Labor by [DeSiro, Lisa ]THE BOOK: Labor

PUBLISHED IN: March 2018


THE EDITOR: Michael McInnis


SUMMARY: This book is a collection of poems about work and life in contemporary urban communities, particularly the Greater Boston area.

THE BACK STORY:  This book developed from separate pieces written during the 25 years I’ve lived in Boston and Cambridge, MA. Some of the poems date from the 1990s and early 2000s; some were written during April 2013 in response to the Boston Marathon bombing; some are from September 2016 when I participated (for the second time) in the Tupelo Press 30/30 Project (writing 30 poems in 30 days); some were written in response to the most recent presidential campaign and election. I had started gathering these various components together, not sure if the collection as a whole was “done” or ready for submitting to publishers. Then I was contacted by Michael McInnis, the editor/publisher of Nixes Mate. He’d read some of my poems online and asked if I had any manuscripts. When I sent him Labor, he accepted it (to my delight!) and he helped me fine-tune it prior to publication.

WHY THIS TITLE?  The title Labor had been suggested by a colleague for one of my other (not yet published) book manuscripts. I decided to use it instead for this book, because this collection contains a group of prose poems about odd jobs and a poem written on Labor Day; also these poems focus on people laboring through issues related to race, gender, and equality.

WHY SOMEONE WOULD WANT TO READ IT:  The book is full of observations and commentaries on current events as well as everyday occurrences, showing the complexities of both. Anyone who’s worked mundane or temp jobs may relate to the “Odd Jobs” section. Readers who’ve lived in Boston or any other large city may especially appreciate the poems of place. And some readers might find it interesting that the book contains a variety of poetic forms: acrostics, free verse, prose poems, sonnets, rhyming quatrains, haiku, syllabics, a ghazal, a golden shovel, a triolet, and an elegy. For those who might be intimidated by poetry: my style tends to be straightforward, using accessible language.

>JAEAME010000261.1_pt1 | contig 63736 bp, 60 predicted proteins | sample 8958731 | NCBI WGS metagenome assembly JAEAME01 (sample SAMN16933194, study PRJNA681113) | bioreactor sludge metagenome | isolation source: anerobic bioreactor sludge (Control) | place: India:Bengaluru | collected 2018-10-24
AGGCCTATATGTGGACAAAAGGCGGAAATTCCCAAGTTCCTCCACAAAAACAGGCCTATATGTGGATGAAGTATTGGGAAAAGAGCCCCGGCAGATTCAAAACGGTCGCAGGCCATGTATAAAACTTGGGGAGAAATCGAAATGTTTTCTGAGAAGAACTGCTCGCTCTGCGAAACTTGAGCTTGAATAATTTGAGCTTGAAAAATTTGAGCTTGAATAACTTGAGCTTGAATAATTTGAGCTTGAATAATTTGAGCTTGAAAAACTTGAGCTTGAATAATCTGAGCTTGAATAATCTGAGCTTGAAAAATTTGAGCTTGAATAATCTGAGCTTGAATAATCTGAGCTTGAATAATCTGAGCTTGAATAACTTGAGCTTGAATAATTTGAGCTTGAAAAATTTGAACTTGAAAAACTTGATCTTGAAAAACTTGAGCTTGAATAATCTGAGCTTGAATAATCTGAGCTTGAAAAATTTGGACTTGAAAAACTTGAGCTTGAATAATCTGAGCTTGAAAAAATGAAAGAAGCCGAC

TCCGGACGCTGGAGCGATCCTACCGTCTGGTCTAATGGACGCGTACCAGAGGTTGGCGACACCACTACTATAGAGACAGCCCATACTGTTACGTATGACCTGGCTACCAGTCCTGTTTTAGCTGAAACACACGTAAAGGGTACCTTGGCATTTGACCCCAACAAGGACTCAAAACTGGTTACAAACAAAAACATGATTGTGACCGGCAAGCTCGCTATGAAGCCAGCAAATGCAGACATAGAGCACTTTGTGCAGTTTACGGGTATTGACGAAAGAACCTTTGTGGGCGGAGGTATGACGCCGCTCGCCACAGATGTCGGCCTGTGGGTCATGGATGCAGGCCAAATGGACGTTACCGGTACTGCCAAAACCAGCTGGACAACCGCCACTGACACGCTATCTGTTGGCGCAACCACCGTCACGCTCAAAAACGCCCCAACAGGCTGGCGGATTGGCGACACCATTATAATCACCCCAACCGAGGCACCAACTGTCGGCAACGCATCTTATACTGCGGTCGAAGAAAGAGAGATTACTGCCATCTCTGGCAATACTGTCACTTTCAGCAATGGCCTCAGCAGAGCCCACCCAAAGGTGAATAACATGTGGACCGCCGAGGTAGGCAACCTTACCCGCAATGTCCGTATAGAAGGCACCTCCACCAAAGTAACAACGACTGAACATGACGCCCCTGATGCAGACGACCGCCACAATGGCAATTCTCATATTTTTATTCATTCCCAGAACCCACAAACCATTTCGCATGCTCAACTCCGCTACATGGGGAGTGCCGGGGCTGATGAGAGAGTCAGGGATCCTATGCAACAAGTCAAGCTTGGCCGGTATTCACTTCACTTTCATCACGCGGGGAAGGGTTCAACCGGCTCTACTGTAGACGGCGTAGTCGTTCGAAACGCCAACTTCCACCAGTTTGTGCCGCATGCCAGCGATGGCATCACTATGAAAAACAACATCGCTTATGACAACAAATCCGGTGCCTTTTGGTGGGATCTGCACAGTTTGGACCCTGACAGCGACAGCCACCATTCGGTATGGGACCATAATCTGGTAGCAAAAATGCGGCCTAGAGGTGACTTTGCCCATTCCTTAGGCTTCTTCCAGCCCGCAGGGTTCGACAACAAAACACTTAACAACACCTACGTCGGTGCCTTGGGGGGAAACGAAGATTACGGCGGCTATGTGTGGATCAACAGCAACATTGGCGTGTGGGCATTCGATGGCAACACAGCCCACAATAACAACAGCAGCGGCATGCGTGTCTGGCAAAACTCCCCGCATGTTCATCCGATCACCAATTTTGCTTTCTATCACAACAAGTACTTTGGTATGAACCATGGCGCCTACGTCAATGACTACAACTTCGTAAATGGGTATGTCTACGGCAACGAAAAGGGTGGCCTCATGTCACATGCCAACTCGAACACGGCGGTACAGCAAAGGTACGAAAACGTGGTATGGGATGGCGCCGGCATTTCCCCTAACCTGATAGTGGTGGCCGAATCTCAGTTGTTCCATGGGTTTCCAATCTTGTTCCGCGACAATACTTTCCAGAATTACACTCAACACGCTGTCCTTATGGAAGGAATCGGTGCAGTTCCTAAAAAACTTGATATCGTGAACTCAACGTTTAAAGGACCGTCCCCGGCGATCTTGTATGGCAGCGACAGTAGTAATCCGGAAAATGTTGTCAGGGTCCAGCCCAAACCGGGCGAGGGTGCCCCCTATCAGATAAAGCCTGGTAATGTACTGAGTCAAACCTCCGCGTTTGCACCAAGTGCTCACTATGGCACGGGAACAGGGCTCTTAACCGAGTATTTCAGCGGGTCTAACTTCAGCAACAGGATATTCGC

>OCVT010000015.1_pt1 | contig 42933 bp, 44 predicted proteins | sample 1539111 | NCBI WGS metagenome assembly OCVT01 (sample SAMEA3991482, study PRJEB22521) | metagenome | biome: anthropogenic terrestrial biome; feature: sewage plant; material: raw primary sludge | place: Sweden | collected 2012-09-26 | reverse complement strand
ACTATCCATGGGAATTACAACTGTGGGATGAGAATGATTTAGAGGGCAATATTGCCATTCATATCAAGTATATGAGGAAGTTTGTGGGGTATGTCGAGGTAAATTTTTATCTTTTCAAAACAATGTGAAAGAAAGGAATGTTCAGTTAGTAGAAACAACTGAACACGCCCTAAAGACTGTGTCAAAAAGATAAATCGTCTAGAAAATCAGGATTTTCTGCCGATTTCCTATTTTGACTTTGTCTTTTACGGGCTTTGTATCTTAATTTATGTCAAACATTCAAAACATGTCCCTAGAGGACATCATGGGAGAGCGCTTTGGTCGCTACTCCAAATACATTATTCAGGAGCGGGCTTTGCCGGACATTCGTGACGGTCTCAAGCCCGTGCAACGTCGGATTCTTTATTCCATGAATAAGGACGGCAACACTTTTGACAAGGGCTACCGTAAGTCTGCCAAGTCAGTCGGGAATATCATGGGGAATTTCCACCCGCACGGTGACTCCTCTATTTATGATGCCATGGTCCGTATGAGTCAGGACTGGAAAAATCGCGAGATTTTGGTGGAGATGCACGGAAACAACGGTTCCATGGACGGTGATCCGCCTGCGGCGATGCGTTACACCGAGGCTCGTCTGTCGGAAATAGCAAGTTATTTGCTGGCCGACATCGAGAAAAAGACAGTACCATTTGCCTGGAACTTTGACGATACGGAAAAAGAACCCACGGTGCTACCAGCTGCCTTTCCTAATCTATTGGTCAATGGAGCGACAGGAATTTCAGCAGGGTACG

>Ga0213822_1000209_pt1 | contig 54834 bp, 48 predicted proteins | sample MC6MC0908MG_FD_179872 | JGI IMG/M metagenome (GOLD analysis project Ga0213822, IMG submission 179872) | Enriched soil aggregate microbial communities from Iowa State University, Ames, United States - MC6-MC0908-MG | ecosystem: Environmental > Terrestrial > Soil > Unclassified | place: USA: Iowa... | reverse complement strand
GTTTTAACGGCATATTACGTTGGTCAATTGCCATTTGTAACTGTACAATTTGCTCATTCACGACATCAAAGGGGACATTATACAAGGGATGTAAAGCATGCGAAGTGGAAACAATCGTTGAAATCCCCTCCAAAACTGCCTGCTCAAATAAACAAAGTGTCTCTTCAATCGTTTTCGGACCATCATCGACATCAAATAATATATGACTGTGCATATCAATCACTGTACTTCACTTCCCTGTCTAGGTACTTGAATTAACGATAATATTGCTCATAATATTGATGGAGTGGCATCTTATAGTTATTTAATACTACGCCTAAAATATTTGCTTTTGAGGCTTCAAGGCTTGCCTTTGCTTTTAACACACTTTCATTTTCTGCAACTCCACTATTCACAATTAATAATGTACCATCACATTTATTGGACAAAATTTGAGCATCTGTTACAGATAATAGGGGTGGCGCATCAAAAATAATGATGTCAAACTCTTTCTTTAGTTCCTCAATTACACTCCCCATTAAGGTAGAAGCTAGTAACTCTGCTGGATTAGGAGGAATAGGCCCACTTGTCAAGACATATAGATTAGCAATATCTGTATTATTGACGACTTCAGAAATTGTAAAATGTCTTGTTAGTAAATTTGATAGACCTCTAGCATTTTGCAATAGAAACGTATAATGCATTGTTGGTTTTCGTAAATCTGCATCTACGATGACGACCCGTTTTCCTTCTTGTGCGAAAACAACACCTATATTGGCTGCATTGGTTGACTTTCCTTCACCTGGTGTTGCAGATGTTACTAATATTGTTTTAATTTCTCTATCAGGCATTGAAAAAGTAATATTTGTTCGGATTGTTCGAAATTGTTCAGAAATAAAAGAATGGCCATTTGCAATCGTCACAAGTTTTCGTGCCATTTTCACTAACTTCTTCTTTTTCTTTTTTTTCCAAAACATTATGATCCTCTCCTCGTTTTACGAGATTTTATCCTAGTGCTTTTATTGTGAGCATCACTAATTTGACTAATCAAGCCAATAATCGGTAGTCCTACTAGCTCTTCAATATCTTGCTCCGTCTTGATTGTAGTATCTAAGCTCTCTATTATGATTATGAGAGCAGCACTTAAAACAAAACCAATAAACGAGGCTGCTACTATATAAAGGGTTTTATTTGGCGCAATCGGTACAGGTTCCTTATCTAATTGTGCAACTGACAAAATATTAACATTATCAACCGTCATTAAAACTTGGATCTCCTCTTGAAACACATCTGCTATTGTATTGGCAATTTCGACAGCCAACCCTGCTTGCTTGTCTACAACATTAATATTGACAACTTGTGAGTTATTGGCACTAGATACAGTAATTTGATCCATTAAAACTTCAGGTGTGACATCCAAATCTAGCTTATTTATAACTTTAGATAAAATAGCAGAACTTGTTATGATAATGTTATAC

REVIEW COMMENTS:  “I have to keep looking; try to see more, speak more, turn away less,” says Lisa DeSiro in her fine first book, Labor. And this is what her poems do: they keep their eyes peeled, their ears open, and their hearts receptive. (Boston street bustle comes vividly alive in many of these poems.) But receptivity demands a tolerance for paradox, and DeSiro’s poems—in disarmingly simple, idiomatic language—plumb the secrets of the world’s contradictions. “Go ahead, enjoy this day” begins a poem titled “9/11 Anniversary, Public Garden.” At home with the prose poem as well as the tightly rhymed lyric, DeSiro distills memorable music from the most colloquial moments — “We were all thumbs on our dumb phones” — and offers readers a vibrant panoply of sights and sounds, captured and conveyed in her impressively taut writing. — Steven Cramer, author of Clangings and Goodbye to the Orchard

SAMPLE: See Amazon page.


LOCAL OUTLETS: Grolier Poetry Bookshop, Cambridge, MA

WHERE ELSE TO BUY IT: Direct from publisher ( or from Amazon (

PRICE: $9.95


Published by


Recently retired after 35 years with the News & Advance newspaper in Lynchburg, VA, now re-inventing myself as a novelist/nonfiction writer and writing coach in Lake George, NY.

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